Retail stores see value in modular

Construction work starts conversations, sometimes good, sometimes bad, but people always start talking. Construction evolves from the collision of political, economic, functional, logistic, cultural, structural, environmental and many yet unnamed and unforeseeable interests. Why? Because construction is exciting. It can be life changing, sky shaping and it can even change an entire city’s culture. You only have to look at the edifices we have to look forward to over the next few years.

In 2020 we can expect to see 101 George Street complete, as well as Versace Towers. Then in 2021 the Facebook HQ in London should be taking shape. KGX1, Google for King’s Cross, is also a rousing project that is starting to surface. Imagine the scale of these beautifully designed stores and offices and imagine if they were being built brick by brick, it would take years. Modular building is leading the way, supported by sustainable materials and magnificent creativity.

What modular means now

Gone are the days of static modular buildings made of glorified cardboard with square windows and wobbly doors. Modular means; separate parts that when combined together, form a complete whole, it’s that simple. And, in the world we live in today, the possibilities are just about limitless for what you can make those parts from. Due to this relatively straightforward approach, with modular, you have more control over design, pricing and quality.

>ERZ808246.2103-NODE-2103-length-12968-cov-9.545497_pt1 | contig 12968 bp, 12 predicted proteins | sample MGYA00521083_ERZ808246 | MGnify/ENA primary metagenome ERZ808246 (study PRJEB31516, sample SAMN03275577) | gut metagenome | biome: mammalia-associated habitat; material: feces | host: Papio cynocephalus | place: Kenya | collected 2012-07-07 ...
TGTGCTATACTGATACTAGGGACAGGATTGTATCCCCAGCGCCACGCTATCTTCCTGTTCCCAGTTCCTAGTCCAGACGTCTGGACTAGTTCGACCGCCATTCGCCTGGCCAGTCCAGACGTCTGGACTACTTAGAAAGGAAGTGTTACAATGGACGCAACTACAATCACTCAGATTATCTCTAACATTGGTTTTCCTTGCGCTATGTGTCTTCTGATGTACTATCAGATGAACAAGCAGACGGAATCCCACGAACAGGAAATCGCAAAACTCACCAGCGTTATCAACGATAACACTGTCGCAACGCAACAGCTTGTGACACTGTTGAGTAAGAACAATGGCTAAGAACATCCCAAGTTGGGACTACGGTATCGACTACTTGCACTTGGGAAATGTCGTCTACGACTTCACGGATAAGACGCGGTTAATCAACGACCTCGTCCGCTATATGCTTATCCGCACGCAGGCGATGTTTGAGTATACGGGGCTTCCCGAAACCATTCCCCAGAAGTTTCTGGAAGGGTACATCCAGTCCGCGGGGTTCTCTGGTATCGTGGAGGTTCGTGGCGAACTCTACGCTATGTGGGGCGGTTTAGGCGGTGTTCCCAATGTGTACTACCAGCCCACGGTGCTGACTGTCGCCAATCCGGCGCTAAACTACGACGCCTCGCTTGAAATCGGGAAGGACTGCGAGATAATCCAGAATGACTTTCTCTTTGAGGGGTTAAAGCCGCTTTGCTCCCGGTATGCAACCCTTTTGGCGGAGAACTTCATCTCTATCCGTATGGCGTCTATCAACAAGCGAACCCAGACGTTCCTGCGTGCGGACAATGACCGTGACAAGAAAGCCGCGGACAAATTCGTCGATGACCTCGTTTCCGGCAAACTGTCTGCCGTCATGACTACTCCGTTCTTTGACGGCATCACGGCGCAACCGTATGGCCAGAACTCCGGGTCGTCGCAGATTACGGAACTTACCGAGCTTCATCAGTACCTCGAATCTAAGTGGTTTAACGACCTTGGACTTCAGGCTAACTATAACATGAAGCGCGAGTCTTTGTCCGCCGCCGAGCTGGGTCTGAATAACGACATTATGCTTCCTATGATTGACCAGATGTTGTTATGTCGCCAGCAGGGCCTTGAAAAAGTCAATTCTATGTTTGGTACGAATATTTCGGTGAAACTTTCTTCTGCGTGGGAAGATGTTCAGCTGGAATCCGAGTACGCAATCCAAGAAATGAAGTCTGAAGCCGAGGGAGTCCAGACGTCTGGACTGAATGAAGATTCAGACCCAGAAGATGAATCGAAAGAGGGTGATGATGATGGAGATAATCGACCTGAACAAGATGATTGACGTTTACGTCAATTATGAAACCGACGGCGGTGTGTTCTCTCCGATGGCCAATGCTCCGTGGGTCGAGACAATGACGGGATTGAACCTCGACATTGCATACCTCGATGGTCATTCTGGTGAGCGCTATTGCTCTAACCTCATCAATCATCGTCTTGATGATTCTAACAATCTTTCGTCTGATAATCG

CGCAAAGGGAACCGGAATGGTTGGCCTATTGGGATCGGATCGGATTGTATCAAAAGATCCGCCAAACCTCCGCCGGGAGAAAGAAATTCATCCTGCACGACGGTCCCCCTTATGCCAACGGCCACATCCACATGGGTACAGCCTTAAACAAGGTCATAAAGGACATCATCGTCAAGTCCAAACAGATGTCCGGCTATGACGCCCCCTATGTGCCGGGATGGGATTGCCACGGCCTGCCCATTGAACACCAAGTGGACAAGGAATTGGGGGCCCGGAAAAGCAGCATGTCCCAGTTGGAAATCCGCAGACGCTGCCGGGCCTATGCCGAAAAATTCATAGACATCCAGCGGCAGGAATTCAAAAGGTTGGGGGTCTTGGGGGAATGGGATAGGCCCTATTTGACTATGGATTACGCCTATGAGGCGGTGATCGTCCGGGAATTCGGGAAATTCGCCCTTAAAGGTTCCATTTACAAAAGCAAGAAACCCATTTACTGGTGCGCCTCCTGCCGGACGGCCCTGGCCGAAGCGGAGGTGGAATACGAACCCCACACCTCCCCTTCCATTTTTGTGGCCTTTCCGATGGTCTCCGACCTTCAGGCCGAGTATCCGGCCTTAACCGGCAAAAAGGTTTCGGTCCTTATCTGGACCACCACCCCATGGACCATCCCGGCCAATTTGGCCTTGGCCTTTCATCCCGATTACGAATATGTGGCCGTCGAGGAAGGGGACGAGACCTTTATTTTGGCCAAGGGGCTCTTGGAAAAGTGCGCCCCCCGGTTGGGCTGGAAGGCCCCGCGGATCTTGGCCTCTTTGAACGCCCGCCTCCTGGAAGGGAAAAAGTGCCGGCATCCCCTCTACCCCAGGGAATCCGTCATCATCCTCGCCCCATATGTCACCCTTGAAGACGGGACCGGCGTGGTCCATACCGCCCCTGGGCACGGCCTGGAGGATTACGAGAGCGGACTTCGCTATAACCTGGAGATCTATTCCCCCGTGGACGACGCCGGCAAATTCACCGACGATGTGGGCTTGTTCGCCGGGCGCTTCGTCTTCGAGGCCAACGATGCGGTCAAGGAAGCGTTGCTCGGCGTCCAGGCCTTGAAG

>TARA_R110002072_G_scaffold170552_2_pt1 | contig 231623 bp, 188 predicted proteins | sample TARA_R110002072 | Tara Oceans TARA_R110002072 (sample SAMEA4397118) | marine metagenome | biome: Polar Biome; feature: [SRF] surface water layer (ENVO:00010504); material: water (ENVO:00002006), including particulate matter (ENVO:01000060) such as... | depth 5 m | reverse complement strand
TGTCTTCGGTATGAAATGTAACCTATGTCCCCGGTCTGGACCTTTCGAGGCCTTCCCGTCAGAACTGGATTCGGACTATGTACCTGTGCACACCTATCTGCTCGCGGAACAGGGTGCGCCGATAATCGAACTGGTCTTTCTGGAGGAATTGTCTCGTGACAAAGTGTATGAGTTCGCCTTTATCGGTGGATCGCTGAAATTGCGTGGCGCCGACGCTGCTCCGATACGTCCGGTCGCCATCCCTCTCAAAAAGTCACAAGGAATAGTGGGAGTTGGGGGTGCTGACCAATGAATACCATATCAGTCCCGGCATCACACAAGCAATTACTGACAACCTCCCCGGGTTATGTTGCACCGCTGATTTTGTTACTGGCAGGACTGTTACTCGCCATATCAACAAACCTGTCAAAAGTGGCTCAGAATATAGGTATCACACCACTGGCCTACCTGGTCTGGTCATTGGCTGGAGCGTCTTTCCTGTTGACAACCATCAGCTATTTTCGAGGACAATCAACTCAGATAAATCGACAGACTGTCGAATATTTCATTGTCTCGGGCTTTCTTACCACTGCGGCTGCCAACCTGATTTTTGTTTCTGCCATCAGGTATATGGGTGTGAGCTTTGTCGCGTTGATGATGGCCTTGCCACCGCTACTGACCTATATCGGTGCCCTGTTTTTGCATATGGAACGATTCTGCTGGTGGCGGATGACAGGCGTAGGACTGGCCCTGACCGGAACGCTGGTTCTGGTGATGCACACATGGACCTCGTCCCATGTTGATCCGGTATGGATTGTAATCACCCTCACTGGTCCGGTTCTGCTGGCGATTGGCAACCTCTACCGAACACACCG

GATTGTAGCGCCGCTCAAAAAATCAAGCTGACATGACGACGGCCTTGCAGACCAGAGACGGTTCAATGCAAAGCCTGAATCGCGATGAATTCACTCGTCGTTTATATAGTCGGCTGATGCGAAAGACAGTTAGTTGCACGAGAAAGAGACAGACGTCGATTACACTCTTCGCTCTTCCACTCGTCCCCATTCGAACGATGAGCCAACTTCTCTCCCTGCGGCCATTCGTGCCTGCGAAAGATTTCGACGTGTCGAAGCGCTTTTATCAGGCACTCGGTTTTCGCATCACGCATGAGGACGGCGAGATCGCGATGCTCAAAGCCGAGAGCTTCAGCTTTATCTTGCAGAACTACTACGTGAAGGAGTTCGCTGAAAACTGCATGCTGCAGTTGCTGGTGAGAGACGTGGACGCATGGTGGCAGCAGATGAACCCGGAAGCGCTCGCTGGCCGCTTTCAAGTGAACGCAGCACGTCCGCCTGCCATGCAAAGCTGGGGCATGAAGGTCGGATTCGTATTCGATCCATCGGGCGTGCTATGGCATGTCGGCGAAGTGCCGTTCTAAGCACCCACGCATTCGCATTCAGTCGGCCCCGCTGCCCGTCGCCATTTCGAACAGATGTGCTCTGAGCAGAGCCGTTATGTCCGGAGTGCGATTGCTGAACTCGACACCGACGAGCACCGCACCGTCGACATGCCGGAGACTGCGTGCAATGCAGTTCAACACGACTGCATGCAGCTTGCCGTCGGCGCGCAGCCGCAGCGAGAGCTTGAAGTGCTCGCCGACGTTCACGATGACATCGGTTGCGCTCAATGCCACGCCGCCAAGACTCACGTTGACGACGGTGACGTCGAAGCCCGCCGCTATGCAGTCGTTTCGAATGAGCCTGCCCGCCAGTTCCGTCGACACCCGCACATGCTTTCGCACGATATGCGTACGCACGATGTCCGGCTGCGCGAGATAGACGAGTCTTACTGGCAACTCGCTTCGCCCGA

Why modular is best for retail

When it comes to retail, efficiency and speed is often what makes money. Here’s a scenario; McDonalds acquire a site for a new restaurant, how long does it take them to make money? It takes as long as it takes to build a restaurant. The fastest way to do this? Modular. This scenario actually happened to McDonalds and so they commissioned the construction company, Elliott, to design, manufacture and construct a brand new two-storey Drive-Thru restaurant, the first of its kind in the UK.

The structure for the new restaurant was constructed off-site in a controlled environment to an extremely high specification and detail. This took just five short weeks which would be impossible for any other sort of construction. It was no small project either, the new restaurant can seat 130 people and has a Drive-Thru too. The outside materials included a brick slip plinth, stone tiling, Trespa panels and large areas of glazing in the dining areas.

The result of McDonalds choosing to go modular meant that the restaurant could start business in under two months of deciding on a location. The high quality structure that they chose is likely to last for up to 60 years too, quite the investment! This is the same for any retail store, choosing modular means choosing progress and unlike a lot of quick fixes, there’s no catch.